Connecting to the Unconnected

One summer we let our two daughters paint their bedrooms. With every brush stroke of royal purple in one room and stripes of navy, orange and lime green in another we questioned our sanity. But we wanted to connect with them, invest in our relationship with them, earn influence with them, so when they needed us there would be an openness to hear what we had to say. And paint color was an easy preference for us to sacrifice for what we would gain.

The Way I See It…

Churches hang on to nonessential preferences and lose touch with how the outsider perceives us. No wonder we don’t have influence with them. The gospel never changes, but methods of connecting with people can change, according to the cultural language and needs. Here are three suggestions to connect with people in today’s culture.

Meet people on their turf – If you wait for people to come to your church building, you are going to wait a long time. Think like a missionary, go where the people hang out. For example, every Saturday, I watch my grandsons play soccer. There are hundreds of families out on the weekends watching their kids play! How can a church intentionally serve a local recreation league, or mom group, golf league, reading club, or quilting guild and begin building friendships with people outside the church?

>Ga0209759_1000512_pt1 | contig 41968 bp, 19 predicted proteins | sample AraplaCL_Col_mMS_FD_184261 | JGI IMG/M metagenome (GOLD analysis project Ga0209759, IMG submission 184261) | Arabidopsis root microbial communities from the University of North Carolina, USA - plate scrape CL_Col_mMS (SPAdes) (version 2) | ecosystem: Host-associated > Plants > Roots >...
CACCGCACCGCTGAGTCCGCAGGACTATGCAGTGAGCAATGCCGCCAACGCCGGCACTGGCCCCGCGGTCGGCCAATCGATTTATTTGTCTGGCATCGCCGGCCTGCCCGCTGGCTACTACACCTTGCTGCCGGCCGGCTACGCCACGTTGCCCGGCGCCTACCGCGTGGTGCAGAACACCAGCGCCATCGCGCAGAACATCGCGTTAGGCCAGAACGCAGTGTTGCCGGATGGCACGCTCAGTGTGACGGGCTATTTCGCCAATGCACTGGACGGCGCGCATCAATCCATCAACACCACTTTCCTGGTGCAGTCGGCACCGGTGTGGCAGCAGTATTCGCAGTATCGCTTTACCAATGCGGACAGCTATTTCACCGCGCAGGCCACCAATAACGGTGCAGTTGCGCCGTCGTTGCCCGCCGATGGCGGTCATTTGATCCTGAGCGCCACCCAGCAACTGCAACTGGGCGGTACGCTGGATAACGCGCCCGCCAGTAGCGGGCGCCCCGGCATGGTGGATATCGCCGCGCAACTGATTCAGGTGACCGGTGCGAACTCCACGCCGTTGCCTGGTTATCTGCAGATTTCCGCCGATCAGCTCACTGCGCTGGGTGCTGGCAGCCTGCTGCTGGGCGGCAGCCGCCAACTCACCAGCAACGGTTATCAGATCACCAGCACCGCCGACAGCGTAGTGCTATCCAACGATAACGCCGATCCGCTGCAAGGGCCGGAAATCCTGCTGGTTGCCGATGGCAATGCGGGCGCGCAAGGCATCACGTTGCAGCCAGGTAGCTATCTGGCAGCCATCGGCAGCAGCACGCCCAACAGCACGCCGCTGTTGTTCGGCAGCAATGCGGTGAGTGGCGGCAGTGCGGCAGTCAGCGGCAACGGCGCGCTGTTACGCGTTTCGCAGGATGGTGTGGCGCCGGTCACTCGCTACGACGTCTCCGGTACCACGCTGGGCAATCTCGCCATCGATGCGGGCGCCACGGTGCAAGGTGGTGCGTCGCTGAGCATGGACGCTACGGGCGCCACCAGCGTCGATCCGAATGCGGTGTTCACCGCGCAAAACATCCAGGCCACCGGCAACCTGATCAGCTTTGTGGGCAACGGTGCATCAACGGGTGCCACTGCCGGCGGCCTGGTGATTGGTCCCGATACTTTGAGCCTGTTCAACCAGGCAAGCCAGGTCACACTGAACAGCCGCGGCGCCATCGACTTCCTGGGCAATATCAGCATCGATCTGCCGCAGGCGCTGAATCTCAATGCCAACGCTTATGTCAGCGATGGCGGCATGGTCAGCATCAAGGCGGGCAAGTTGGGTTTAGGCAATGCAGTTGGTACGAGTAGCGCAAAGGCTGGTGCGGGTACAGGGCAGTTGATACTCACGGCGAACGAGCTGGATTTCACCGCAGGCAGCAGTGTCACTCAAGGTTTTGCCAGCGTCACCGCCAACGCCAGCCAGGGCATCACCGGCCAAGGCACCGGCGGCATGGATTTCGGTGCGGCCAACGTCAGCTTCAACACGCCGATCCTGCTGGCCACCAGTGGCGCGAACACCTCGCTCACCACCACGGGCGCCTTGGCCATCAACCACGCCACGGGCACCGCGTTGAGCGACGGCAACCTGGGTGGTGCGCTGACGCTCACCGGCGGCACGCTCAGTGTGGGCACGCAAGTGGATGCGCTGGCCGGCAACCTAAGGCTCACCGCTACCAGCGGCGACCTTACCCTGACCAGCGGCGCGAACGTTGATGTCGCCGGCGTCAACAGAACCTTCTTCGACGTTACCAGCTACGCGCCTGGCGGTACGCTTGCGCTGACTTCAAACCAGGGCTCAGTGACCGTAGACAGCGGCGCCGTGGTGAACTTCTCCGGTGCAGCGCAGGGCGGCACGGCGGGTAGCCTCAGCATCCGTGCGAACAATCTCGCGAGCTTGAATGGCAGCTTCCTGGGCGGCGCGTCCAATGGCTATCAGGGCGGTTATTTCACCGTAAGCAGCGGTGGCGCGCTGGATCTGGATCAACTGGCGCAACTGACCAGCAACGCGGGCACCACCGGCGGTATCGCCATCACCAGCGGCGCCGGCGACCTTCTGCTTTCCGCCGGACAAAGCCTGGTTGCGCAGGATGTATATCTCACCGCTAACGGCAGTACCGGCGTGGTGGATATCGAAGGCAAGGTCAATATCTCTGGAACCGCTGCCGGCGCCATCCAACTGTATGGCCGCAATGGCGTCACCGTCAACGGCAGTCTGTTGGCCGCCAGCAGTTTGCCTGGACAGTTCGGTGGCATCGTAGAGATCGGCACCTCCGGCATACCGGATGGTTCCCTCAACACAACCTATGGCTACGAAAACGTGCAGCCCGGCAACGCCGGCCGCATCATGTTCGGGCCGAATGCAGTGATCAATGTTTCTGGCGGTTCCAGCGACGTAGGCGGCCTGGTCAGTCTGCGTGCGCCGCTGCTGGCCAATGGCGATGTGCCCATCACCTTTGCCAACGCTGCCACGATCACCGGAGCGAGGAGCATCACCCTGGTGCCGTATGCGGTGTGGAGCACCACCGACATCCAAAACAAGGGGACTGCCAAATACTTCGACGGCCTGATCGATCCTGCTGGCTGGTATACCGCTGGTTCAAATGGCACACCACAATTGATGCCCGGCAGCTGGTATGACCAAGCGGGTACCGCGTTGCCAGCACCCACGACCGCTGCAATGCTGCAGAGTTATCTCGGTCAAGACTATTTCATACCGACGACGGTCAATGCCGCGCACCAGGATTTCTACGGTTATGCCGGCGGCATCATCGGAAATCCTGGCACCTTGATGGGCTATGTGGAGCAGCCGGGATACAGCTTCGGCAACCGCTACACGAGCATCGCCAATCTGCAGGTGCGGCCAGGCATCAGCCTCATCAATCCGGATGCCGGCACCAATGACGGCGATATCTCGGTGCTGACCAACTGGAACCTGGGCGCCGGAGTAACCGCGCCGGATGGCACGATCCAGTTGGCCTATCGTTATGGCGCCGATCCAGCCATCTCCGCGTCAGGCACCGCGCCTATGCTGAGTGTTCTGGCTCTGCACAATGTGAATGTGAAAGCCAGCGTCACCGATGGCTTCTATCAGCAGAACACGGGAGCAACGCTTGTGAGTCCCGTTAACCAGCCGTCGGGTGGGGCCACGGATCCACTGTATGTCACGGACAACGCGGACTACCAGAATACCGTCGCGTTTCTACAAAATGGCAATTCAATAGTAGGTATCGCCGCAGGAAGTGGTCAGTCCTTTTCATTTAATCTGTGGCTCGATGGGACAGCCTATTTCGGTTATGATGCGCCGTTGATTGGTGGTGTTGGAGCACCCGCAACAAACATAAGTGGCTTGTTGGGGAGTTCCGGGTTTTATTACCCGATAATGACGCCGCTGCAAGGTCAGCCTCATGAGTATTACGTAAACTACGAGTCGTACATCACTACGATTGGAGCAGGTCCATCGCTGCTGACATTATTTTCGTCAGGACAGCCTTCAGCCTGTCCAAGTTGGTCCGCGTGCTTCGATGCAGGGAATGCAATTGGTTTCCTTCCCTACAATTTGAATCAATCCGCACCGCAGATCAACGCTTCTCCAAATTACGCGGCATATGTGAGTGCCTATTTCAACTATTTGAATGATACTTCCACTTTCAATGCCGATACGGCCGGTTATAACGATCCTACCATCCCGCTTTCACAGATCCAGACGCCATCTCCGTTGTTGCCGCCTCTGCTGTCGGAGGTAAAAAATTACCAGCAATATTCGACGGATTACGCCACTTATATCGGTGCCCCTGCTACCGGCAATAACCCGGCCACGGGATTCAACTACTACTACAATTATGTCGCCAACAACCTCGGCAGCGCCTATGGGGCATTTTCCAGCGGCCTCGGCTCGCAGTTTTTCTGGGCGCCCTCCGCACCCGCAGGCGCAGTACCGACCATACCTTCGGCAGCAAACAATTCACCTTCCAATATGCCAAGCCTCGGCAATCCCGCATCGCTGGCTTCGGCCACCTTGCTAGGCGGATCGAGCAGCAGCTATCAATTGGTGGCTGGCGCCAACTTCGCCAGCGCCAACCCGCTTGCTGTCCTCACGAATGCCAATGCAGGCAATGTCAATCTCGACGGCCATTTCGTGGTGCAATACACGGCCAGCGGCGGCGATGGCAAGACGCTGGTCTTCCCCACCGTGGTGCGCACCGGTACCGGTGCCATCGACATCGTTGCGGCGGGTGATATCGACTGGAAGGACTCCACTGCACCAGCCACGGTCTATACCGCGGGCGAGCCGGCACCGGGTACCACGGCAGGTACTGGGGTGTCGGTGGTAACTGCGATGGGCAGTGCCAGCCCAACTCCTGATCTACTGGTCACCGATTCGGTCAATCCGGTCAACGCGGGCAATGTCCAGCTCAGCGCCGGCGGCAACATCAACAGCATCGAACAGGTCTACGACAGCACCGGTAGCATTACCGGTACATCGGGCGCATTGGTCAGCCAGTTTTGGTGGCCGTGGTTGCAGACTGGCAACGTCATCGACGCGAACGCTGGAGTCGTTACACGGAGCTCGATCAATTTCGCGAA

Give cultural applications in your sermon – The reality is, our church attenders encounter worldly hot topics on a daily basis with neighbors and coworkers. If you aren’t teaching them how to apply the Bible to cultural issues then you are missing out on a golden opportunity. I like to use an illustration every once in a while that is about a popular figure to keep younger people engaged. Know your audience and help them make real life application.

Assume outsiders will visit you – If we are meeting people on their turf, building relationships with them, and inviting them to attend church with us, we will see new people. Be prepared to see new faces every week. Train greeters and anyone who speaks from the stage to assume there are first time guests out in the congregation and they will not be familiar with our insider church lingo (What’s a potluck? Where is the Fellowship Hall?).

Don’t misunderstand me: I’m not advocating for an attractional over missional church model. I am saying we mimic our Lord and Savior. He engaged with the outsiders of society. He had conversations with people that were not in the normal religious circles. He wasn’t afraid to paint outside the lines to connect with outsiders. 

I’m sure you could add a few things to the list. How do you lead your church to connect with people outside the walls of the church?

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